Nowadays, there are so many Utah companies swimming with investors on ABC’s "Shark Tank" that there was even an entire session devoted to swimming with the sharks at the Governor’s Utah Economic Summit last month.
Mission Belt, an Orem-based hole-less belt company, was one of the earlier local companies to make it to the tank, and has built a very successful business since jumping in feet first with "Shark Tank" investor Daymond John in early 2013.
Zac Holzapfel, Jeff Jensen and Nate Holzapfel founded Mission Belt in the early fall of 2012, and then filmed their episode for the ABC TV series that October. John offered them a deal, but after their episode aired in April 2013, he came back to them with a better offer.
“He saw what we’d done since the filming, and didn’t hold us to the original deal. All 'Shark Tank' deals are different, but that’s how ours was. And Daymond has been great to work with,” said Zac last week, sitting with Jensen in Mission Belt’s comfortable, but unassuming, Orem headquarters.
The day their episode aired, Holzapfel said, the Mission Belt team had 19,000 belts in stock, and hoped to sell half of them by the end of the week. They ended up sold out entirely within that first week instead.
“So the night of 'Shark Tank,' we were up all night ordering more product, so we could fulfill our orders, and then playing catch-up for several months after,” Zac said.
The day their episode aired on "Shark Tank" in 2013, they were in 12 stores. Today, they are in 1,200 stores, and are selling their belts online through their website, Amazon and other curated sites. They’ve also recently acquired sports licensing with the National Hockey League, National Basketball Association and the National Collegiate Athletic Association.
“Early on we had a lot of wholesale opportunities we couldn’t capitalize on because we were just trying to fill our business-to-consumer orders. We’re now working on those. We’ve been able to get in some great places,” Zac said.
They just enjoyed another stint in the spotlight Tuesday evening, being featured on an episode of ABC’s "Beyond the Tank" — a spin-off series from "Shark Tank." This time, they didn’t have to audition or apply to be on the show — producers of "Beyond the Tank" approached them last year to do a follow up on their story.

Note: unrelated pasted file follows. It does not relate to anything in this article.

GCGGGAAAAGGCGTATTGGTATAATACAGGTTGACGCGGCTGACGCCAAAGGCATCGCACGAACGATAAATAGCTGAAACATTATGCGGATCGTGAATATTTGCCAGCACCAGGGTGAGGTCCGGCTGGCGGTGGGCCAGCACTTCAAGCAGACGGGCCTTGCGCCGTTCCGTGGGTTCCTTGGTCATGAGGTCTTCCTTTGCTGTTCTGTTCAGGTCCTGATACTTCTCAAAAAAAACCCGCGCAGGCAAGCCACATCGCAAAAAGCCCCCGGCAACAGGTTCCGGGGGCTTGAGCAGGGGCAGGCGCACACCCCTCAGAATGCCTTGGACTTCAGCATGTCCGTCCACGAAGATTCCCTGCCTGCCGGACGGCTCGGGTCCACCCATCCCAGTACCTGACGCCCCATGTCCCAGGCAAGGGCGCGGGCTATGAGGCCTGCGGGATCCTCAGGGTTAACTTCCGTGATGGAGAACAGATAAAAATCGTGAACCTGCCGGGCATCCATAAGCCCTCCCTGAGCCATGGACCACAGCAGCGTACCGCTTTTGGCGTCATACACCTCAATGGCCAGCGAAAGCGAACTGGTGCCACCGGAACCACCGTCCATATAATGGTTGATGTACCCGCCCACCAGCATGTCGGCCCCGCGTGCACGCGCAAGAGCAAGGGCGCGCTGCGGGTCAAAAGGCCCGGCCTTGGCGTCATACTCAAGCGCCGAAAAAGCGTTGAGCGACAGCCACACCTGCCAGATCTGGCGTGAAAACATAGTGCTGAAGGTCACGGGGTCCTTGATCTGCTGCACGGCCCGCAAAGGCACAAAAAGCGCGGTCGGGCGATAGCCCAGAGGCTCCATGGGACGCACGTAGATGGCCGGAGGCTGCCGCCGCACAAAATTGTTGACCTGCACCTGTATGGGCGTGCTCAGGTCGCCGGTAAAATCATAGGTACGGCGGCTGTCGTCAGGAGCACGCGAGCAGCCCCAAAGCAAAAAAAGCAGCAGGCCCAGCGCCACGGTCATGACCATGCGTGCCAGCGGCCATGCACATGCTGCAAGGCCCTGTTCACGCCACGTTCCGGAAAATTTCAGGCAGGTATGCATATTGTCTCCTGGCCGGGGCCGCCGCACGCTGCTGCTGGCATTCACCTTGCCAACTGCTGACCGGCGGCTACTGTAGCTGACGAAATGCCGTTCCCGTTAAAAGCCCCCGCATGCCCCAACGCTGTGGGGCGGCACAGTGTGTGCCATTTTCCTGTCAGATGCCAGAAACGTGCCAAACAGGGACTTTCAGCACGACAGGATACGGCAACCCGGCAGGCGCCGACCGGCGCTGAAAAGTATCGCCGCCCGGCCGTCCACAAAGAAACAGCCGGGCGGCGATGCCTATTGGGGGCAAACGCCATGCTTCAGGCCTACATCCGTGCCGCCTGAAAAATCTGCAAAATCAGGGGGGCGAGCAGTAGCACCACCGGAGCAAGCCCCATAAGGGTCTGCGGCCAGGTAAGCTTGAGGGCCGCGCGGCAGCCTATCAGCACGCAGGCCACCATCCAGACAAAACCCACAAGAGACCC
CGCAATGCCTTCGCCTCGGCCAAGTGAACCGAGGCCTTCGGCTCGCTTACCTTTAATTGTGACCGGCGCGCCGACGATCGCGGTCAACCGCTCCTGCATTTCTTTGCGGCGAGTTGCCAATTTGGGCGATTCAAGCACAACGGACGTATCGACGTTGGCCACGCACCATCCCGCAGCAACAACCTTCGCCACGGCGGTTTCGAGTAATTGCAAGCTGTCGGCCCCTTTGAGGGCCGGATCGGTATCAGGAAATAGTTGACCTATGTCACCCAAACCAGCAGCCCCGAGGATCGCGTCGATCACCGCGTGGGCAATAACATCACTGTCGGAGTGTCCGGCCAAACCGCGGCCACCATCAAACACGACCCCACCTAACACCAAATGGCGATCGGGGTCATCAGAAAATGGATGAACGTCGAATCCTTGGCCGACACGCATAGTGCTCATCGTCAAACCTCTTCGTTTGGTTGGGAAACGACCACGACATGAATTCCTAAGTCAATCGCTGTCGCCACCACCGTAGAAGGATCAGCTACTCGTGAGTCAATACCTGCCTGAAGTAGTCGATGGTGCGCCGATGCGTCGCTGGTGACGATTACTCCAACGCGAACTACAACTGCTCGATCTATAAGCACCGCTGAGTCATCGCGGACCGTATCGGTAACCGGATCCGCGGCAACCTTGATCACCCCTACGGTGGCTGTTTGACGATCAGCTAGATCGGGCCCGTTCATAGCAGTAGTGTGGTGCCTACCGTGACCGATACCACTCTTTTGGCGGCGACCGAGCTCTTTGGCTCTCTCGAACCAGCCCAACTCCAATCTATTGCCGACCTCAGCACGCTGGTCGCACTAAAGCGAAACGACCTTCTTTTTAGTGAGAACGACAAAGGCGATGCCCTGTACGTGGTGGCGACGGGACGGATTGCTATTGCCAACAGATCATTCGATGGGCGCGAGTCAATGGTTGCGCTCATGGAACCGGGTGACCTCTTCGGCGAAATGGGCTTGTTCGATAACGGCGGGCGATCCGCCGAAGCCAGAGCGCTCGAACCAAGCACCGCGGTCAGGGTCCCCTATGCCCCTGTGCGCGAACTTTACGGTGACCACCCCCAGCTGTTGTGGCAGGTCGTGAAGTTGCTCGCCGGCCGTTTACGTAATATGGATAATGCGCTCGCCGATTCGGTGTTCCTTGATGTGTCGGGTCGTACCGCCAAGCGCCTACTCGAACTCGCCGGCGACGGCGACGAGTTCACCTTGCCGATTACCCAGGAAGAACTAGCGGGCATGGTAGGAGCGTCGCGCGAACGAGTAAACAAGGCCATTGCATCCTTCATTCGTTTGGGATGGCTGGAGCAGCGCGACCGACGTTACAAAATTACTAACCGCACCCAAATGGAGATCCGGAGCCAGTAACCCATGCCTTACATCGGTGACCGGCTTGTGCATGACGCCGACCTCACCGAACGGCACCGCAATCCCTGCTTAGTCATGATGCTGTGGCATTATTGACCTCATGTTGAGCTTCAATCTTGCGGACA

Their segment of the episode, filmed over a three-day period in February 2015, distilled their story to just about 15 minutes. Billed by ABC as John delivering “some tough love” to the founders about expanding Mission Belt, Zac said since that filming was more than a year ago, the company that was featured Tuesday night is a different one today.
“All the issues they addressed there, we’ve already addressed. We’ve grown a lot since then,” he said.
Unique to Mission Belt — and an important point that was downplayed on their television appearances — is that the company wasn’t founded with the buyout exit strategy in mind or to make its founders rich. From the moment it was conceived, Zac said, it had a mission to sell a quality product that would allow them to invest in micro-loan lending through Kiva. Zac got the bug by helping an old friend from Panama, by investing in the start-up costs for the friend’s bus route business.
“The mission was the idea before it was a business,” he said.
Kiva is a nonprofit organization that arranges micro-loans — loans as little as $25 — to those in developing countries that have little or no access to traditional loan options.
“Everyone knows the fish analogy — ‘Teach a man to fish and you feed him for a lifetime.’ We figure lots of these hardworking people know how to ‘fish’ but they don’t have the net. So we help them get the net,” Jensen said.
Since the very beginning, $1 from every belt they sell goes to their microfinancing account at Kiva. They focus on agricultural loans for those in developing countries, and they loan to women twice as much as they loan to men.
“To date, we’ve made more than 36,000 microloans in 72 countries. That first belt we’ve sold, we’re still loaning that dollar out again and again,” Zac said.
At just under $1 million in loans to date, Mission Belt skillfully straddles the line between quality, successful business growth and philanthropic pursuits. Jensen said "Shark Tank" was the perfect platform for their product when they were starting out, because it allowed them to educate people about a newer design for a very standard clothing accessory. Mission Belt didn’t invent the hole-less belt design, but with their previous start-up experience, and the opportunity for consumers to help others with their purchase, the company made belt buying cool again.
“Our product stands on its own. And the belt appeals to a lot of people, and its mission — everyone can relate to helping the ‘little guys.’ It speaks to those who want to be a part of something bigger,” Zac said.